Other Neo Renaissance Fairytale Castles of Europe Built to Impress
Neuschwanstein Castle – similar to Peles, this castle was built in the 1800s by a king looking for a regal and quintessential fairytale castle
Kreuzenstein Castle – This castle is actually a hodgepodge of different castles, imported and re-constituted together after the original building was destroyed
Chateau de Chenonceau – One of the many chateaux of the Loire Valley, Chenonceau stretching over the river is the picture of elegance.
Chateau de Chambord– Another Loire Valley chateau, this massive castle takes the concept of royal hunting lodge to the extreme.
One of the most striking ruins in the centre of England, Kenilworth Castle is one of the finest examples of a royal palace in the Middle Ages. Subject of the six-month long Siege of Kenilworth in 1266, believed to be the longest siege in English history, Kenilworth is perhaps most famous for its Elizabethan connection. Construction on the castle began in the 1100s, but it was during the reign of Queen Elizabeth I that Kenilworth came into its stride. Owner Robert, Earl of Leicester, was deeply in love with Queen Elizabeth (or perhaps just her money and power) and spent thousands of pounds renovating and luxuriating the estate. He built a new garden simply because Elizabeth complained about the lack of a view. He entertained 31 barons and 400 staff from her court during her final (and longest ever) visit. He put on pageants, fireworks, bear-baiting, mystery plays, hunting and lavish banquets at the grand Kenilworth Castle. But sadly, she never married him, and he died in debt (did you expect a different ending to the story?). The story of Kenilworth Castle ended about as happily ever after as the romance of Robert and Elizabeth. Colonel Joseph Hawkesworth “slighted” or deliberately destroyed Kenilworth in the 17th century based on political affiliations. It was stripped, turned into a farm, and largely forgotten about until famous author and poet Sir Walter Scott wrote Kenilworth, immortalising the estate in Victorian literature. Today, the mostly-ruined castle is a popular tourist destination, having acquired a little of its former grandeur.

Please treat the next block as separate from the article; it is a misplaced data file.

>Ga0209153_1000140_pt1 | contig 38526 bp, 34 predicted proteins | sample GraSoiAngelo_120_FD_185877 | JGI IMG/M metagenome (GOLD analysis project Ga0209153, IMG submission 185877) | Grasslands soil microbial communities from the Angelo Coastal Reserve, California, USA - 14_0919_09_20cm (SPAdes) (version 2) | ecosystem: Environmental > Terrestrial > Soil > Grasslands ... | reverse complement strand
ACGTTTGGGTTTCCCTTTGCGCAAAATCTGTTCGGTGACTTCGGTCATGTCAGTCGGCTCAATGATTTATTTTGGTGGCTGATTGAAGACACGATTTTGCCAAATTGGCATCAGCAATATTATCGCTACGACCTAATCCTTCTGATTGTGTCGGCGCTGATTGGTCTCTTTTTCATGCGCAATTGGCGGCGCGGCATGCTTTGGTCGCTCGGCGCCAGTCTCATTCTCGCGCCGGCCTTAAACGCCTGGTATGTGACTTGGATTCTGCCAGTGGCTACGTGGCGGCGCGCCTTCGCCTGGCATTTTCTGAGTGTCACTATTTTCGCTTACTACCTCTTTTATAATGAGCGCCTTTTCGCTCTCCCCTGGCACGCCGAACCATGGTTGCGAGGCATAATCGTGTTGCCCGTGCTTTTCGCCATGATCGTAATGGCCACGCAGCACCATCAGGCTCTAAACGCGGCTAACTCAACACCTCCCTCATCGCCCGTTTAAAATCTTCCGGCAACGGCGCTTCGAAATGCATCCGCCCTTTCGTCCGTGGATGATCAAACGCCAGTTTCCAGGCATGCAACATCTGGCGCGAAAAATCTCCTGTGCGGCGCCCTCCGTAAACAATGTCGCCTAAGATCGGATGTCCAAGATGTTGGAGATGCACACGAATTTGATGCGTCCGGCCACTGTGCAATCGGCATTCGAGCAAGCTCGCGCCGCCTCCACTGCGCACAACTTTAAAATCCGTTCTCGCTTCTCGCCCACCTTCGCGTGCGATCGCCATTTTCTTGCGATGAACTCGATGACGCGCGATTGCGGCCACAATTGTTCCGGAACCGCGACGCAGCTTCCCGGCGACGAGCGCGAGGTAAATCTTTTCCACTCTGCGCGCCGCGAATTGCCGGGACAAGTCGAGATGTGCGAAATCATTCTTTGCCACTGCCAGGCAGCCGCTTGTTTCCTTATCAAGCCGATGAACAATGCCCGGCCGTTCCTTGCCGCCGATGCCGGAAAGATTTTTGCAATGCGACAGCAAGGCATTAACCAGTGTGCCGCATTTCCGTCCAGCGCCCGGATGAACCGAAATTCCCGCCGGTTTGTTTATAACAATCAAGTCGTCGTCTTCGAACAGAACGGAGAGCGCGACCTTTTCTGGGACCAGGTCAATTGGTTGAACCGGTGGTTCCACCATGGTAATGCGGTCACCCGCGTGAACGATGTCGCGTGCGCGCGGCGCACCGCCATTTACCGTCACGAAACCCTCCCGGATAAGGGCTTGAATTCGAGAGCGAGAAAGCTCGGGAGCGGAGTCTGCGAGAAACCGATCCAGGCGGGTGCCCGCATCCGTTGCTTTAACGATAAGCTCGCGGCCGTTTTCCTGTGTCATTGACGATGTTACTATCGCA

Pro tip: Kenilworth Castle is an easy day trip from Stratford-upon-Avon. Also, for literature nerds, Sir Walter Scott is not the only author inspired by the castle – check out British-Pakistani writer Kamila Shamsie’s short story, ‘Foreboding,’ part of the collection, Eight Ghosts.
Alte Brücke (the Old Bridge) of Heidelberg, Germany
A walk down the cobblestoned streets of old Heidelberg on a rainy Sunday morning is the perfect way to explore this gorgeous ancient city. Baroque buildings parade their beautiful facades to onlookers, the medievalcastle looms up on the hilltop, and a dark forest crowns the hills. The world is quiet, the streets are empty, windows are still shuttered – quite the change from the night before. Heidelberg is one of Germany’s most famous student cities, making it very fast-paced and lively by night. Wandering the quiet lanes of Heidelberg in the early hours of the weekend, making this the perfect time to have this romantic city all to yourself. From the centre of this fairytale city, break out of the narrow network of historical streets to the picturesque riverfront. Spanning this river are the six arches of the Alte Brücke, or the Old Bridge – simply a beautiful spot on this rainy German morning. Crossing the Neckar River, the Alte Brüke is a stunning stone bridge dating back to 1788. It connects the castle and old town of Heidelberg to the newer streets and the still-wild hills on the other side of the Necker. In fact, this is where the gorgeous Philosophen Weg pathway is – the forest track that eventually leads to the ruins of St Michael’s Monastery deep in the German woods. All in all, whether you are looking for fun and nightlife or quiet meandering, Heidelberg is your ideal destination.
Pro tip: If you like beer, be sure to try some of the delicious German weissbier (wheat beer) – available throughout the region! As explained in the post, be sure to cross the Alte Brüke and hike up the hill to the forgotten monastery! But… bring a map.